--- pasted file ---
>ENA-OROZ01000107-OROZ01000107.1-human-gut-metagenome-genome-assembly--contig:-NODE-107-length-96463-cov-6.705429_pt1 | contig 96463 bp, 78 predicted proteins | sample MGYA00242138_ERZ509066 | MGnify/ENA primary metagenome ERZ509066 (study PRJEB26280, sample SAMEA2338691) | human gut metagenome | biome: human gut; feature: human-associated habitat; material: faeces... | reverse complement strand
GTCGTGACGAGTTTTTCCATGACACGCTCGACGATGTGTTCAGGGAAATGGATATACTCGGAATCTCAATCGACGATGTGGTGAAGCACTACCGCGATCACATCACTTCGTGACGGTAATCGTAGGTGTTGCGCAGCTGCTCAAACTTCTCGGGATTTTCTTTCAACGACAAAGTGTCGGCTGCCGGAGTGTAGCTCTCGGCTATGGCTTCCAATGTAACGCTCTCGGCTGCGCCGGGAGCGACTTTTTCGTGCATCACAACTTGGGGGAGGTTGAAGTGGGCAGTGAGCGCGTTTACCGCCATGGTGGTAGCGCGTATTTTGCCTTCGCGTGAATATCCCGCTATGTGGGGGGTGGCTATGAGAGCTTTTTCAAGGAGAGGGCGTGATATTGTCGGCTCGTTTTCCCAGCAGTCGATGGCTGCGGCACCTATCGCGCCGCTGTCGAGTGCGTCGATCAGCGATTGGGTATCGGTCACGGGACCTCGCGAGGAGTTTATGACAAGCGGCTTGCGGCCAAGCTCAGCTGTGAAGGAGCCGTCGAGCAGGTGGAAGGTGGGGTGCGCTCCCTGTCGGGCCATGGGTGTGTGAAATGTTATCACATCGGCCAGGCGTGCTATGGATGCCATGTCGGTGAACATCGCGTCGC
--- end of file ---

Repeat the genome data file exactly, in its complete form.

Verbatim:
>ENA-OROZ01000107-OROZ01000107.1-human-gut-metagenome-genome-assembly--contig:-NODE-107-length-96463-cov-6.705429_pt1 | contig 96463 bp, 78 predicted proteins | sample MGYA00242138_ERZ509066 | MGnify/ENA primary metagenome ERZ509066 (study PRJEB26280, sample SAMEA2338691) | human gut metagenome | biome: human gut; feature: human-associated habitat; material: faeces... | reverse complement strand
GTCGTGACGAGTTTTTCCATGACACGCTCGACGATGTGTTCAGGGAAATGGATATACTCGGAATCTCAATCGACGATGTGGTGAAGCACTACCGCGATCACATCACTTCGTGACGGTAATCGTAGGTGTTGCGCAGCTGCTCAAACTTCTCGGGATTTTCTTTCAACGACAAAGTGTCGGCTGCCGGAGTGTAGCTCTCGGCTATGGCTTCCAATGTAACGCTCTCGGCTGCGCCGGGAGCGACTTTTTCGTGCATCACAACTTGGGGGAGGTTGAAGTGGGCAGTGAGCGCGTTTACCGCCATGGTGGTAGCGCGTATTTTGCCTTCGCGTGAATATCCCGCTATGTGGGGGGTGGCTATGAGAGCTTTTTCAAGGAGAGGGCGTGATATTGTCGGCTCGTTTTCCCAGCAGTCGATGGCTGCGGCACCTATCGCGCCGCTGTCGAGTGCGTCGATCAGCGATTGGGTATCGGTCACGGGACCTCGCGAGGAGTTTATGACAAGCGGCTTGCGGCCAAGCTCAGCTGTGAAGGAGCCGTCGAGCAGGTGGAAGGTGGGGTGCGCTCCCTGTCGGGCCATGGGTGTGTGAAATGTTATCACATCGGCCAGGCGTGCTATGGATGCCATGTCGGTGAACATCGCGTCGC